Got a parcel, this morning. Getting parcels is always brilliant, but this was a particularly brilliant parcel. Some print copies of ‘The Old Hand-Knitters of the Dales’.
These will be distributed around the shops of museums in the North of England who helped us during our period of research. I will put up details soon.
On October 4th, I will be at Armley Mills Industrial Museum in Leeds for the launch of Leeds Wool Week, being a Luddite (in costume) and will do workshops on great wheel spinning and ‘Knitting the Old Days Way’. (Details to be posted, soon!) Would love you to come along and learn about spinning and knitting the old Dales way. Will have a few copies for sale with us on the day, so if you want to buy one – ask a Luddite!
If you are in the US, or – wherever you are – it’s an e-version of the book you’re after, check this out:
Join us on Saturday the 4th of October 2014 to help launch Wool Week here in Leeds. Armley Mills Wool Festival is going to be a really exciting combination of shopping and a celebration of our woolly heritage, with workshops, demonstrations of now rare skills and machinery, talks from well known knitwear designers and performances of rare knitting music from WWI and WWII. Held within a historic woollen mill which now houses an amazing collection based upon Leeds’ industrial heritage. This event is going to be very special. The festival is open from 11am to 5pm, normal museum admission price applies, some sessions may be charged separately. More details to follow soon……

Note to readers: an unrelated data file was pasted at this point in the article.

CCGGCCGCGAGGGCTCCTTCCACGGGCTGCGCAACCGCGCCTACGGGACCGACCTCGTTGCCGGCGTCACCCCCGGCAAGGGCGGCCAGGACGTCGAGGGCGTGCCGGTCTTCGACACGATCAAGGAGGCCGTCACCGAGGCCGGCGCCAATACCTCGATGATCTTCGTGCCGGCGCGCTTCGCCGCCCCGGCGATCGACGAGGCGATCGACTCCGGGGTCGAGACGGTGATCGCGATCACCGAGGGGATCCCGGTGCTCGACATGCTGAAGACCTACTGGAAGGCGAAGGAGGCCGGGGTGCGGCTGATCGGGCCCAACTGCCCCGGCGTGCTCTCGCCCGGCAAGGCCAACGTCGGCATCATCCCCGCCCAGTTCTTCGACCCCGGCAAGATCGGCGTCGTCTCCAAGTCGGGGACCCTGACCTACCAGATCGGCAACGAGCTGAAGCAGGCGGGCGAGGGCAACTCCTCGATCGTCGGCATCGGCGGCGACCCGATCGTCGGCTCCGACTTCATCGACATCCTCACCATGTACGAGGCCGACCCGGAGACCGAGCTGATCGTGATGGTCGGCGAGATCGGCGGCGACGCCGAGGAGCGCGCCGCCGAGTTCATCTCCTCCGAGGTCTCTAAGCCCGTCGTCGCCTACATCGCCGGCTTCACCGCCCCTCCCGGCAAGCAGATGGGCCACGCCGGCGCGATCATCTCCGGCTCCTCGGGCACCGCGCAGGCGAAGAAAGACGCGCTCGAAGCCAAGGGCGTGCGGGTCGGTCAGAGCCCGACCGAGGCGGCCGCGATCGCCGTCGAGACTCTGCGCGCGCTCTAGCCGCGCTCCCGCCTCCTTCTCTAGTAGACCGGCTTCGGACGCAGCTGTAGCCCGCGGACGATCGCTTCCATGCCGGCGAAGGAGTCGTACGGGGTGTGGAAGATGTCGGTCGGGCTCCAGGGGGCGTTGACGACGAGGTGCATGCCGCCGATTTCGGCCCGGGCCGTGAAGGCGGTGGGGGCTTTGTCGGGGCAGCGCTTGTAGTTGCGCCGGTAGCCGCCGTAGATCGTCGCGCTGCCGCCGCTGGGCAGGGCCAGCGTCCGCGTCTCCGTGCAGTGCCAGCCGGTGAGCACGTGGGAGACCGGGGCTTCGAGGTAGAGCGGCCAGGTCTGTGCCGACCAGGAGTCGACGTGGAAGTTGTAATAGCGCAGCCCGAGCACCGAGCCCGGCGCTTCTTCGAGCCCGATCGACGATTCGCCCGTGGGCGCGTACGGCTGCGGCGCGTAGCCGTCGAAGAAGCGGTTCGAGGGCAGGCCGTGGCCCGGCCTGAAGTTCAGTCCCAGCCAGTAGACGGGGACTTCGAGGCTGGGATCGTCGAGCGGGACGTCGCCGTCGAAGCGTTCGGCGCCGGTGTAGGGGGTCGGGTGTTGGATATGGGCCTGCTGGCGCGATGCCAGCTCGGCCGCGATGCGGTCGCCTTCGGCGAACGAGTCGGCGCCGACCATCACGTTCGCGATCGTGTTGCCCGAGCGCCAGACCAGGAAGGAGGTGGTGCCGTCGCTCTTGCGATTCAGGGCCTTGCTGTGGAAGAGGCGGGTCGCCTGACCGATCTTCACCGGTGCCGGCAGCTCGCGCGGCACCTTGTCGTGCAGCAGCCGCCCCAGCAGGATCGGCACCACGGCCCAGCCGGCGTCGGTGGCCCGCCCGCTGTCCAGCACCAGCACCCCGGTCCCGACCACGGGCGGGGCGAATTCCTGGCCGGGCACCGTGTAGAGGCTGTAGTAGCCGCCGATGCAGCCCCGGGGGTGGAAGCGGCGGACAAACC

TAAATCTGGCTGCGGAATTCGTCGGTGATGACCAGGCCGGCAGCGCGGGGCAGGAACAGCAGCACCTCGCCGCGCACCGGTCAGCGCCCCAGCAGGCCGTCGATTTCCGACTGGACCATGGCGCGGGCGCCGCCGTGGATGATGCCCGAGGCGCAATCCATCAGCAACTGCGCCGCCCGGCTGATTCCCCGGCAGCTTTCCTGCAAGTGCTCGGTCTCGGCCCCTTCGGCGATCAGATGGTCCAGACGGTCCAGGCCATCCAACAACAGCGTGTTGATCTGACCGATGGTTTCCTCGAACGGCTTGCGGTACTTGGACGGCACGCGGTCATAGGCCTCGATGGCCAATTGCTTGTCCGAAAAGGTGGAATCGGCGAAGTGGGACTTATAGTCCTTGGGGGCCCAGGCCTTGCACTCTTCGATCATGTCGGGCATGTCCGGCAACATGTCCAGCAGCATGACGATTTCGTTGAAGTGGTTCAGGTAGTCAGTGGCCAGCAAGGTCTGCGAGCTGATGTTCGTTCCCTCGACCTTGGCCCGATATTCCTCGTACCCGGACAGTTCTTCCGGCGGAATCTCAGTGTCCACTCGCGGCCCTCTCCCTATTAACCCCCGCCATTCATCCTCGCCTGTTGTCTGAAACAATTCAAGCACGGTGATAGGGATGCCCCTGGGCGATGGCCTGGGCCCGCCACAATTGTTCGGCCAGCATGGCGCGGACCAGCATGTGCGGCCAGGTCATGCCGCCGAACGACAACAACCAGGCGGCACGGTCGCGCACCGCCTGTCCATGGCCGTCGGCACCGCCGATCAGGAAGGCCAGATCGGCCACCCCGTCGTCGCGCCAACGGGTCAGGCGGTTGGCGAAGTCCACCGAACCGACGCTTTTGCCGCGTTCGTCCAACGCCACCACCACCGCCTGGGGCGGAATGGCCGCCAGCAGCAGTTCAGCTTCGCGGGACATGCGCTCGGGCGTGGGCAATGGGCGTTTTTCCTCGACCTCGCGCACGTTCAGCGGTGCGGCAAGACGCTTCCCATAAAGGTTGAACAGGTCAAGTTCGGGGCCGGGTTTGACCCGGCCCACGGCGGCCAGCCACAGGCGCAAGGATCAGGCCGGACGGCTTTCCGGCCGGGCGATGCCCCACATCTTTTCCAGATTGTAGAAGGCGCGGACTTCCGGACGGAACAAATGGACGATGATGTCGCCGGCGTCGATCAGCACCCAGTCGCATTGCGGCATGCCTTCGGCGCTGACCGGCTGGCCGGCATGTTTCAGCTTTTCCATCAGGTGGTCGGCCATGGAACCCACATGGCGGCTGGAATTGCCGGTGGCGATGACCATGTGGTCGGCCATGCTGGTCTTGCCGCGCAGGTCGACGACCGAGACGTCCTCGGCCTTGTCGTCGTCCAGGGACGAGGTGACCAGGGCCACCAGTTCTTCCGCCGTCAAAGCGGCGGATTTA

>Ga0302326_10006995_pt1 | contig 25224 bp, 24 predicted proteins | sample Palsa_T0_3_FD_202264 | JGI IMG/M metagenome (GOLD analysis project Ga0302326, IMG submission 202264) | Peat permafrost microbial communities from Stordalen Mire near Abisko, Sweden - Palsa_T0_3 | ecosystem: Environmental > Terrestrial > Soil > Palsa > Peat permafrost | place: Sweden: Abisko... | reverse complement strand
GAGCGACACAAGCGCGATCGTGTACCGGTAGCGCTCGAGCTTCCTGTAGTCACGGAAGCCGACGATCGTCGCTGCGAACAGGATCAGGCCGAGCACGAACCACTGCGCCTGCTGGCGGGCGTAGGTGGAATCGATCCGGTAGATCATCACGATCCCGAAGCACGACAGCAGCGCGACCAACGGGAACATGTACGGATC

Armley Mills Industrial Museum
LS12 2QF Museum Website
This month’s ‘Family Tree Magazine’ (UK) has a piece I did about crafts in eighteenth and nineteenth century asylums. Whilst researching, I stumbled on these amazing Native American autographs, in The Retreat’s ‘Visiter’s Book’, made by visiting Seneca nation dignitaries, in 1818. Couldn’t shoehorn them into the piece, so here’s one for all of yous out there who love this stuff.
I hope to be getting back to the Thackray Medical Museum in Leeds, very soon, to do some more research on the amazing Lorina Bulwer’s craft work, and hopefully will be evolving some workshops for those of us who want to learn to rant via the medium of embroidery.
Gentle Reader, join me in the pages of Family Tree Magazine and find out more about our ‘insane’ ancestors and the way they used crafts for therapy, venting, and sometimes simply to pass the time.
Asylum records (where they exist) are an incredible resource for both historian and genealogist. In areas like Yorkshire and Lancashire with a rich textile industry heritage, you can find amongst those committed; spinners and weavers, mantua-makers, milliners and tailors, knitters, mill-owners, husbandmen and farmers.
To find out more, read this month’s ‘Family Tree Magazine’ (June 2014). Available at all good newsagents, etc.
Images By Kind Permission of The Borthwick Institute, University of York
Image Credit: Nathaniel Hunt (York College’s Art & Design Student of the Year)